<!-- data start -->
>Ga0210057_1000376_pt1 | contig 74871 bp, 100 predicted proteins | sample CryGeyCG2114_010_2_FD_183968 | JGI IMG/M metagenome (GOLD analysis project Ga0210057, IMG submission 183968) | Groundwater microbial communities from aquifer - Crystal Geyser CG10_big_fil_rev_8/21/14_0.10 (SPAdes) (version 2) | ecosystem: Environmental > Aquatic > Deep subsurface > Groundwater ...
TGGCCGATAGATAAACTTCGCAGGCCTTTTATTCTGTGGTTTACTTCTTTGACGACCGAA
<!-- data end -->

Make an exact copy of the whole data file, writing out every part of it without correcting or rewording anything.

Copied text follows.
>Ga0210057_1000376_pt1 | contig 74871 bp, 100 predicted proteins | sample CryGeyCG2114_010_2_FD_183968 | JGI IMG/M metagenome (GOLD analysis project Ga0210057, IMG submission 183968) | Groundwater microbial communities from aquifer - Crystal Geyser CG10_big_fil_rev_8/21/14_0.10 (SPAdes) (version 2) | ecosystem: Environmental > Aquatic > Deep subsurface > Groundwater ...
TGGCCGATAGATAAACTTCGCAGGCCTTTTATTCTGTGGTTTACTTCTTTGACGACCGAA